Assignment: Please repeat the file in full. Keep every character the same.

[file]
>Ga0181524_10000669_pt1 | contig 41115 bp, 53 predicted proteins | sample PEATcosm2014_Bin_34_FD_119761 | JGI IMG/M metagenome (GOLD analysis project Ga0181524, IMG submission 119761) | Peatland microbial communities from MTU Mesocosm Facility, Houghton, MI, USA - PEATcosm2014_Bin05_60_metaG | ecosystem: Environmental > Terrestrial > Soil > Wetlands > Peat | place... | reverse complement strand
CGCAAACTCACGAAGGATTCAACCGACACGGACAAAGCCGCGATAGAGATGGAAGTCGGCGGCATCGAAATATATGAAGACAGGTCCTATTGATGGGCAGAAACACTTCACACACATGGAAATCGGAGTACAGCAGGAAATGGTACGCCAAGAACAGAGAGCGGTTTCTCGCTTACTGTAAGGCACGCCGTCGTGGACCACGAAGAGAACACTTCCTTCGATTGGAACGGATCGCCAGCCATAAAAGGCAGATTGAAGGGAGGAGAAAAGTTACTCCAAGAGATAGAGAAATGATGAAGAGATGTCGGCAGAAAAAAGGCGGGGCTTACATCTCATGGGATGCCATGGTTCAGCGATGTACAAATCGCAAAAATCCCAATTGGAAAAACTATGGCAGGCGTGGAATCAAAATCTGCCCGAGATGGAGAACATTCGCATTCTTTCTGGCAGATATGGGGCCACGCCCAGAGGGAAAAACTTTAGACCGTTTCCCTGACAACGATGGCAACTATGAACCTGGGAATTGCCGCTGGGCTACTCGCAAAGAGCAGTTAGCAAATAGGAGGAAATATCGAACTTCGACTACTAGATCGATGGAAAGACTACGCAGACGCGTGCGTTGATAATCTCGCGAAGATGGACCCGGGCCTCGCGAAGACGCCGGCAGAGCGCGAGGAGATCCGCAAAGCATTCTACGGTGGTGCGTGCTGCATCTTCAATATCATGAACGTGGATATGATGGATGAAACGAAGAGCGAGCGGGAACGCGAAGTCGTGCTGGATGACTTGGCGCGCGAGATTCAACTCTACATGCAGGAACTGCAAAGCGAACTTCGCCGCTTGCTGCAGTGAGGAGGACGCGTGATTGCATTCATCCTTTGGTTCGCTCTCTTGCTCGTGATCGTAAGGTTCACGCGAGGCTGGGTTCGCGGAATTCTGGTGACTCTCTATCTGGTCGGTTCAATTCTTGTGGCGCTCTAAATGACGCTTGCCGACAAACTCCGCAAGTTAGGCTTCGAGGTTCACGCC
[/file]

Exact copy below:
>Ga0181524_10000669_pt1 | contig 41115 bp, 53 predicted proteins | sample PEATcosm2014_Bin_34_FD_119761 | JGI IMG/M metagenome (GOLD analysis project Ga0181524, IMG submission 119761) | Peatland microbial communities from MTU Mesocosm Facility, Houghton, MI, USA - PEATcosm2014_Bin05_60_metaG | ecosystem: Environmental > Terrestrial > Soil > Wetlands > Peat | place... | reverse complement strand
CGCAAACTCACGAAGGATTCAACCGACACGGACAAAGCCGCGATAGAGATGGAAGTCGGCGGCATCGAAATATATGAAGACAGGTCCTATTGATGGGCAGAAACACTTCACACACATGGAAATCGGAGTACAGCAGGAAATGGTACGCCAAGAACAGAGAGCGGTTTCTCGCTTACTGTAAGGCACGCCGTCGTGGACCACGAAGAGAACACTTCCTTCGATTGGAACGGATCGCCAGCCATAAAAGGCAGATTGAAGGGAGGAGAAAAGTTACTCCAAGAGATAGAGAAATGATGAAGAGATGTCGGCAGAAAAAAGGCGGGGCTTACATCTCATGGGATGCCATGGTTCAGCGATGTACAAATCGCAAAAATCCCAATTGGAAAAACTATGGCAGGCGTGGAATCAAAATCTGCCCGAGATGGAGAACATTCGCATTCTTTCTGGCAGATATGGGGCCACGCCCAGAGGGAAAAACTTTAGACCGTTTCCCTGACAACGATGGCAACTATGAACCTGGGAATTGCCGCTGGGCTACTCGCAAAGAGCAGTTAGCAAATAGGAGGAAATATCGAACTTCGACTACTAGATCGATGGAAAGACTACGCAGACGCGTGCGTTGATAATCTCGCGAAGATGGACCCGGGCCTCGCGAAGACGCCGGCAGAGCGCGAGGAGATCCGCAAAGCATTCTACGGTGGTGCGTGCTGCATCTTCAATATCATGAACGTGGATATGATGGATGAAACGAAGAGCGAGCGGGAACGCGAAGTCGTGCTGGATGACTTGGCGCGCGAGATTCAACTCTACATGCAGGAACTGCAAAGCGAACTTCGCCGCTTGCTGCAGTGAGGAGGACGCGTGATTGCATTCATCCTTTGGTTCGCTCTCTTGCTCGTGATCGTAAGGTTCACGCGAGGCTGGGTTCGCGGAATTCTGGTGACTCTCTATCTGGTCGGTTCAATTCTTGTGGCGCTCTAAATGACGCTTGCCGACAAACTCCGCAAGTTAGGCTTCGAGGTTCACGCC